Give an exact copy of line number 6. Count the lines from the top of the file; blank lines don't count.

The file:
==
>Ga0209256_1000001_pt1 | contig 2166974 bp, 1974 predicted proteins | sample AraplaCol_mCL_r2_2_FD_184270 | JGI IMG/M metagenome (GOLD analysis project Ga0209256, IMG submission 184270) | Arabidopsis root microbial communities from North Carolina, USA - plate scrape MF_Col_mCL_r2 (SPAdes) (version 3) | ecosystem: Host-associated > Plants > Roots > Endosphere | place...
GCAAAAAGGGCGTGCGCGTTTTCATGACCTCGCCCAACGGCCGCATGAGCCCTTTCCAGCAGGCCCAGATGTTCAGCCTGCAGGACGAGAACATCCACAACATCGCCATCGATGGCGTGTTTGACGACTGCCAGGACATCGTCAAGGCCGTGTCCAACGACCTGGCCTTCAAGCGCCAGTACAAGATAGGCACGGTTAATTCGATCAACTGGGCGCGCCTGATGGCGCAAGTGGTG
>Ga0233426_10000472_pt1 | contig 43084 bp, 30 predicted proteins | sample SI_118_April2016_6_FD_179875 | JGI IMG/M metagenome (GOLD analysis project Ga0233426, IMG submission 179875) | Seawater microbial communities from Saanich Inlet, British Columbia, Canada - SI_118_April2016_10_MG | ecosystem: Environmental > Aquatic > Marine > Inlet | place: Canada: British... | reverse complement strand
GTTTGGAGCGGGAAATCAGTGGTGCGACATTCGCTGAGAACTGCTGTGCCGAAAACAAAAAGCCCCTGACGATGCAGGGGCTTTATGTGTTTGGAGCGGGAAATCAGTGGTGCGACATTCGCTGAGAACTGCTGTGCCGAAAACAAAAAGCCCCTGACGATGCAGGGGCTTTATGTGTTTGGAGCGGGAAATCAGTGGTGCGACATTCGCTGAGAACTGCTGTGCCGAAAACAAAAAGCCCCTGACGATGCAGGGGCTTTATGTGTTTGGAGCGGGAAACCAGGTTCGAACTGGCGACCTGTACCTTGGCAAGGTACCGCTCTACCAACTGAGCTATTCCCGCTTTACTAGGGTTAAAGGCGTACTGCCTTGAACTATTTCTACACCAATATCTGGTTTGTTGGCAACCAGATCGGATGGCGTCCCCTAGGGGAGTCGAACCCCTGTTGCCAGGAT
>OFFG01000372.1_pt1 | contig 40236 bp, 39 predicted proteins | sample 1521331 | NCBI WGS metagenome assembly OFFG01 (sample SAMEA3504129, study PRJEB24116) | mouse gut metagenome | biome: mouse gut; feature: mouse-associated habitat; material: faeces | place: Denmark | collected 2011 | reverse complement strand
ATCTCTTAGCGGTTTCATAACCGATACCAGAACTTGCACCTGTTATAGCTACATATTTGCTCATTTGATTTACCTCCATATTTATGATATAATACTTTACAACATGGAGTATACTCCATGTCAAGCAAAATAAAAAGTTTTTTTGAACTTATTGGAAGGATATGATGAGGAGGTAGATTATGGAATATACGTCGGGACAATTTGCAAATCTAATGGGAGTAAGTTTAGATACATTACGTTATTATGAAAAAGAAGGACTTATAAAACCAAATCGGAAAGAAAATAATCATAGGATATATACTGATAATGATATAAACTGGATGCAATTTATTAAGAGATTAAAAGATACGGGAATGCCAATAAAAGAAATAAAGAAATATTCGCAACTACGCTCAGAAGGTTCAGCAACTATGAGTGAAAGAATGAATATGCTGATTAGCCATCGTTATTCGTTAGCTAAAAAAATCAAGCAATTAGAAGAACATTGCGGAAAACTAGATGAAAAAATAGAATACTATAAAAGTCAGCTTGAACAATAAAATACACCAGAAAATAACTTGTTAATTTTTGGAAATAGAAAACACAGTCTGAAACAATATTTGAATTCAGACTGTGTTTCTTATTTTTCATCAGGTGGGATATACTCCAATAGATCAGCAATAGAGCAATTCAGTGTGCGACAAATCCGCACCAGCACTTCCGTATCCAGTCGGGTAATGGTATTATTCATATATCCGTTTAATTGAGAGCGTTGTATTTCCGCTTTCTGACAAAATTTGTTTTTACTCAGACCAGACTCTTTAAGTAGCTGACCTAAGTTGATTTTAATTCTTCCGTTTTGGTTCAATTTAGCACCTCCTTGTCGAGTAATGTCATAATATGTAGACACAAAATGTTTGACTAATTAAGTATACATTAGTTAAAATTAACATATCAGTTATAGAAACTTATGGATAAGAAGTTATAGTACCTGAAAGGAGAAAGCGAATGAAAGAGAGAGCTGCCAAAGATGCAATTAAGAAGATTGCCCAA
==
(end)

ATCTCTTAGCGGTTTCATAACCGATACCAGAACTTGCACCTGTTATAGCTACATATTTGCTCATTTGATTTACCTCCATATTTATGATATAATACTTTACAACATGGAGTATACTCCATGTCAAGCAAAATAAAAAGTTTTTTTGAACTTATTGGAAGGATATGATGAGGAGGTAGATTATGGAATATACGTCGGGACAATTTGCAAATCTAATGGGAGTAAGTTTAGATACATTACGTTATTATGAAAAAGAAGGACTTATAAAACCAAATCGGAAAGAAAATAATCATAGGATATATACTGATAATGATATAAACTGGATGCAATTTATTAAGAGATTAAAAGATACGGGAATGCCAATAAAAGAAATAAAGAAATATTCGCAACTACGCTCAGAAGGTTCAGCAACTATGAGTGAAAGAATGAATATGCTGATTAGCCATCGTTATTCGTTAGCTAAAAAAATCAAGCAATTAGAAGAACATTGCGGAAAACTAGATGAAAAAATAGAATACTATAAAAGTCAGCTTGAACAATAAAATACACCAGAAAATAACTTGTTAATTTTTGGAAATAGAAAACACAGTCTGAAACAATATTTGAATTCAGACTGTGTTTCTTATTTTTCATCAGGTGGGATATACTCCAATAGATCAGCAATAGAGCAATTCAGTGTGCGACAAATCCGCACCAGCACTTCCGTATCCAGTCGGGTAATGGTATTATTCATATATCCGTTTAATTGAGAGCGTTGTATTTCCGCTTTCTGACAAAATTTGTTTTTACTCAGACCAGACTCTTTAAGTAGCTGACCTAAGTTGATTTTAATTCTTCCGTTTTGGTTCAATTTAGCACCTCCTTGTCGAGTAATGTCATAATATGTAGACACAAAATGTTTGACTAATTAAGTATACATTAGTTAAAATTAACATATCAGTTATAGAAACTTATGGATAAGAAGTTATAGTACCTGAAAGGAGAAAGCGAATGAAAGAGAGAGCTGCCAAAGATGCAATTAAGAAGATTGCCCAA